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I was a little upset this week when I heard that they might be pulling down the iconic Excelsior Hotel in Hong Kong.

They, in this instance, being the upmarket hotel group, Mandarin Oriental (SGX: M04).

But unlike me, who was biting on my lip of disappointment, the market was cheering the news to the rafters. The shares shot up 14% on that eventful Monday morning of 5 June.

To rub salt into the wound, it rose another 4% the very next day.

Sands of time

The hotel, which sits on the edge of Hong Kong’s Causeway Bay, has been around for a good 40 years. It can be a great place to hear Jardines fire the Noonday Gun.

In fact, Excelsior’s lobby coffee shop was one of my favourite haunts. It served some of the best Black Forest Gateau I have ever tasted.

But alas, the sands of nostalgia have finally trickled through the egg-timer of commercial interest…..

….the Excelsior is no longer able to hold its own in a highly competitive and oversupplied hotel sector. Not even its outstanding patisseries and cakes could save it now.

A Singapore tale

What’s more, with property prices in Hong Kong heading ever higher, it makes little sense to try to run an underutilised hotel, when office buildings appear to be in greater demand. They also offer better yields.

Here in Singapore something similar happened not that long ago.

Many of us, I am sure, can remember the popular Funan DigitaLife Mall. It was where we went to look for our computer supplies.

Admittedly, Funan wasn’t nearly as old as the Excelsior. But it too has had to make way for something more profitable.

Virtual magic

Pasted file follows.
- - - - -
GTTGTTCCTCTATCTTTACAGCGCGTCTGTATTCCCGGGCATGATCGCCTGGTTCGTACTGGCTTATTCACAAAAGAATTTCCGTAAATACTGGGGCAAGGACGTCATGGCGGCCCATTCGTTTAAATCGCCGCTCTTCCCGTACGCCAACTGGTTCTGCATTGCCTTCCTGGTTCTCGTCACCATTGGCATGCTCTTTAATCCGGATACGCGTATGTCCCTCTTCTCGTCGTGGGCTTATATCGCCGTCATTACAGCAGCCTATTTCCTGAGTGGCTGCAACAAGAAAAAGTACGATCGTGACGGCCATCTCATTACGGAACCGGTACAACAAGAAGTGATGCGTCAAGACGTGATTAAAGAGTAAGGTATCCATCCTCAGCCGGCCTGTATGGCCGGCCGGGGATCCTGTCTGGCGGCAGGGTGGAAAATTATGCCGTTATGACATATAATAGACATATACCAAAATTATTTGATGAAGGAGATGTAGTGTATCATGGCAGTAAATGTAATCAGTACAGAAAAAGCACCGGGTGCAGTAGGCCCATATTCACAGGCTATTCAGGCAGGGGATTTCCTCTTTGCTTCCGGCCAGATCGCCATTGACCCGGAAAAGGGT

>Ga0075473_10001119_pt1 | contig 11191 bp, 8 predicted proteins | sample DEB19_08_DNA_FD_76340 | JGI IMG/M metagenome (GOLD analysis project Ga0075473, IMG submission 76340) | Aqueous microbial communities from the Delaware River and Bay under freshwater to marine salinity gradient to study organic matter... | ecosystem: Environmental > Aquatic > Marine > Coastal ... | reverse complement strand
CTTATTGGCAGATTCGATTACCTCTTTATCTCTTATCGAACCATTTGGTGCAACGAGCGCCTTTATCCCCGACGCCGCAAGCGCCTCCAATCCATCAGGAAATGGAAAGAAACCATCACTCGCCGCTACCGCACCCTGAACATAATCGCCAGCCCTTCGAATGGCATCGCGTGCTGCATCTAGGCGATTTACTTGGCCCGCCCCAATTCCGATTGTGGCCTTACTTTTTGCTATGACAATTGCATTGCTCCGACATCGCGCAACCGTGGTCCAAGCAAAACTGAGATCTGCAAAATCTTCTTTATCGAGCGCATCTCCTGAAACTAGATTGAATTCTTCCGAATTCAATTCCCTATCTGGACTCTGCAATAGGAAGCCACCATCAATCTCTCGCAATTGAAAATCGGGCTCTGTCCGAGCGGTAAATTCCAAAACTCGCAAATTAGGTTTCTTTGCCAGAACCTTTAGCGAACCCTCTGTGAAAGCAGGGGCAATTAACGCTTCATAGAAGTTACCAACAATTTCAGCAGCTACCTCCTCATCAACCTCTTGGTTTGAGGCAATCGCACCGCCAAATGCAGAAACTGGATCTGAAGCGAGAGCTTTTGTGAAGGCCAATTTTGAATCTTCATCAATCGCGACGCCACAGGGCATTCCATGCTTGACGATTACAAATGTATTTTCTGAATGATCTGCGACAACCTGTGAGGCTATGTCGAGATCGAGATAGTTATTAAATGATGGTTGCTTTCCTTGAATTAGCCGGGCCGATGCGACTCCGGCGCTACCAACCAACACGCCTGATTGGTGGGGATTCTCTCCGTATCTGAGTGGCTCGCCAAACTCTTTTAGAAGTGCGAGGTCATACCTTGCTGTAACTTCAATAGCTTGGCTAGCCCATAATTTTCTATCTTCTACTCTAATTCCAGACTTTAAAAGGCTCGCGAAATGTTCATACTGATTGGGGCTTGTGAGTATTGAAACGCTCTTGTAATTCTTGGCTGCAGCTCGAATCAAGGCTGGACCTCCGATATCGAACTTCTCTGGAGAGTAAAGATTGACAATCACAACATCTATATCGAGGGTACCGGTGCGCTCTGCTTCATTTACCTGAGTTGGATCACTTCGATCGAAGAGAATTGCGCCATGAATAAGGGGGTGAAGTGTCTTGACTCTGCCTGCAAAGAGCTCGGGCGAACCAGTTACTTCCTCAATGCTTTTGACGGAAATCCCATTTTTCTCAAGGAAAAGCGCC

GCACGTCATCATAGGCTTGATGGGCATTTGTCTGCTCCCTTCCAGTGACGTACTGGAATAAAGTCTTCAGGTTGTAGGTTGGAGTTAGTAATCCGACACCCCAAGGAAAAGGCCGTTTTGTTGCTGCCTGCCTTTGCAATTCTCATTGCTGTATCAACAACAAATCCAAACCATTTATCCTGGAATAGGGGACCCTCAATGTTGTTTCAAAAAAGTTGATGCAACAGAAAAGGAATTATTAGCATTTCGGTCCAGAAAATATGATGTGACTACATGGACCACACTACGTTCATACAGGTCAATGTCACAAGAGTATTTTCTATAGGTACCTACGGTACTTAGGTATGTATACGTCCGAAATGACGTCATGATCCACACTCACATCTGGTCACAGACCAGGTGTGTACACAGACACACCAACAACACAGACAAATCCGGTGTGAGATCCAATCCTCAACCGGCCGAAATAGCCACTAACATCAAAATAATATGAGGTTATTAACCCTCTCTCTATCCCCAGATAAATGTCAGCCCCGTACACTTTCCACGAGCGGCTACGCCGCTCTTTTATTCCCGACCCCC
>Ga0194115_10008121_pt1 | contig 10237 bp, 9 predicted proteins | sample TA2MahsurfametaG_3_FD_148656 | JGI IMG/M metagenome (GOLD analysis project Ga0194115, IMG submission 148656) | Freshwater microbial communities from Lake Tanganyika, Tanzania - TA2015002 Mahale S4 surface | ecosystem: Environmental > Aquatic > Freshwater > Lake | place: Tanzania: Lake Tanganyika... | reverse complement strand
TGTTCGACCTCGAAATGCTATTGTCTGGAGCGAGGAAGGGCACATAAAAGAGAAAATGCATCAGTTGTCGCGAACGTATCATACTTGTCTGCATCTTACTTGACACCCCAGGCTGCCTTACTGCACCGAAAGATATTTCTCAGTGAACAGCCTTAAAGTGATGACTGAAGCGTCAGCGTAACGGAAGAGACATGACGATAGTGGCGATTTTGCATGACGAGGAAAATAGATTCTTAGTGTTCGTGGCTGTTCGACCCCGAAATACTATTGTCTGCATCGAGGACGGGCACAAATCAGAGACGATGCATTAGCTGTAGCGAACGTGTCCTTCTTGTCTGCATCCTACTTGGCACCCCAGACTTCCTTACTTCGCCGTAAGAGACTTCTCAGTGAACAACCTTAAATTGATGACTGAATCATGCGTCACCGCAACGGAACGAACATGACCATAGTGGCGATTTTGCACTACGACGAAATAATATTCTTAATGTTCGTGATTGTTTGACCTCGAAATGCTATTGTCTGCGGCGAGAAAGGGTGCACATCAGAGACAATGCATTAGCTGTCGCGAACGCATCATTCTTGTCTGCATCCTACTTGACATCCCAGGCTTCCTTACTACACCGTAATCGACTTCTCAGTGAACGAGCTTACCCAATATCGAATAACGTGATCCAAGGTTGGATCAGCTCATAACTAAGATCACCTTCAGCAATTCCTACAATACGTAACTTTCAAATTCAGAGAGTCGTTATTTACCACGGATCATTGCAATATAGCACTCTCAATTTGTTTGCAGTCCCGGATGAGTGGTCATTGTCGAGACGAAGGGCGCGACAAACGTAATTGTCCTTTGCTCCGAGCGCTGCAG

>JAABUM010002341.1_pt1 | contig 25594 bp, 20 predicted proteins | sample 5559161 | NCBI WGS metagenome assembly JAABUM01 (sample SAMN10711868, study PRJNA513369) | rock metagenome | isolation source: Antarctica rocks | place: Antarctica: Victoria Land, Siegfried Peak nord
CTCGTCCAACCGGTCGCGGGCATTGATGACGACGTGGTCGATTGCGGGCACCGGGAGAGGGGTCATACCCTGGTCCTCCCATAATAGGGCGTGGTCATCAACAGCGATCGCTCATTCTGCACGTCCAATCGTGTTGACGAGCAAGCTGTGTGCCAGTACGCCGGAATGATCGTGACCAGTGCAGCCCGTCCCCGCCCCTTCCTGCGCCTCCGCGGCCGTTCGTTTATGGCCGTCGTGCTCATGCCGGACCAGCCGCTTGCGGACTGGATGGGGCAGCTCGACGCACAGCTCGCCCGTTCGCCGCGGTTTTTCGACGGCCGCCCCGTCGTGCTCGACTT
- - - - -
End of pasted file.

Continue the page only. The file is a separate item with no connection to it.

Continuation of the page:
Recently, a group of Stock Advisor Gold members and I were invited to see the Funan of the future through the magic of Virtual Reality.

The new Funan is expected to generate more revenues for the unit holders of CapitaLand Mall Trust (SGX: C38U).

But the trip was a real eye-opener.

It has helped to ease the pain of having to watch an old friend turn into a pile of rubble.

Investing can be a lot like that too.

Crystal clear

I wonder how many of us hang on to underperforming assets in our portfolios for all the wrong reasons.

Sometimes it could be for sentimental reasons. At other times it could be because we hope that their fortunes might take a turn for the better.

Sometimes it might be because we can’t quite bear to crystalise a loss.

It’s something that many of us can be guilty of.

But investing is not about looking back. It is about looking forward.

Biting the bullet

Sometimes, some of the shares that we buy can turn out to be less attractive than we had expected. When that happens, we need to be clinical. We need to be decisive.

We need to be pragmatic and take a look at the future prospects of the company, regardless of how painful that might be.

But it’s never easy to admit that we could be wrong.

So instead of biting the bullet, we hang onto them in the hope that they might, one day, recover. They rarely do.

Prism of reality

Instead of moving forward with better-performing shares in our portfolios, we lumber ourselves with investments that hold us back.

That is not investing. I don’t what it is called. But it is certainly not investing.

Investing is about putting our money to work so that it will grow steadily over time.

That’s what we do at Stock Advisor.

We don’t look at shares through a kaleidoscope. We look at shares through the microscope of reality.

Tough decisions

We set out to identify wonderful companies that we could hold for the long term.

But if conditions should change, we are not afraid to make the tough decisions. Let me help you make the right decisions about your investments.

Let me show you what good shares are and what are not. Let me show you how we do it the Stock Advisor way. Just click here.

The Motley Fool's purpose is to help the world invest, better. Click here now for your FREE subscription to Take Stock - Singapore, The Motley Fool's free investing newsletter. Written by David Kuo, Take Stock - Singapore tells you exactly what's happening in today's markets, and shows how you can GROW your wealth in the years ahead.

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The information provided is for general information purposes only and is not intended to be personalised investment or financial advice. Motley Fool Singapore has recommended CapitaLand Mall Trust. Motley Fool Singapore Director David Kuo owns shares in CapitaLand Mall Trust.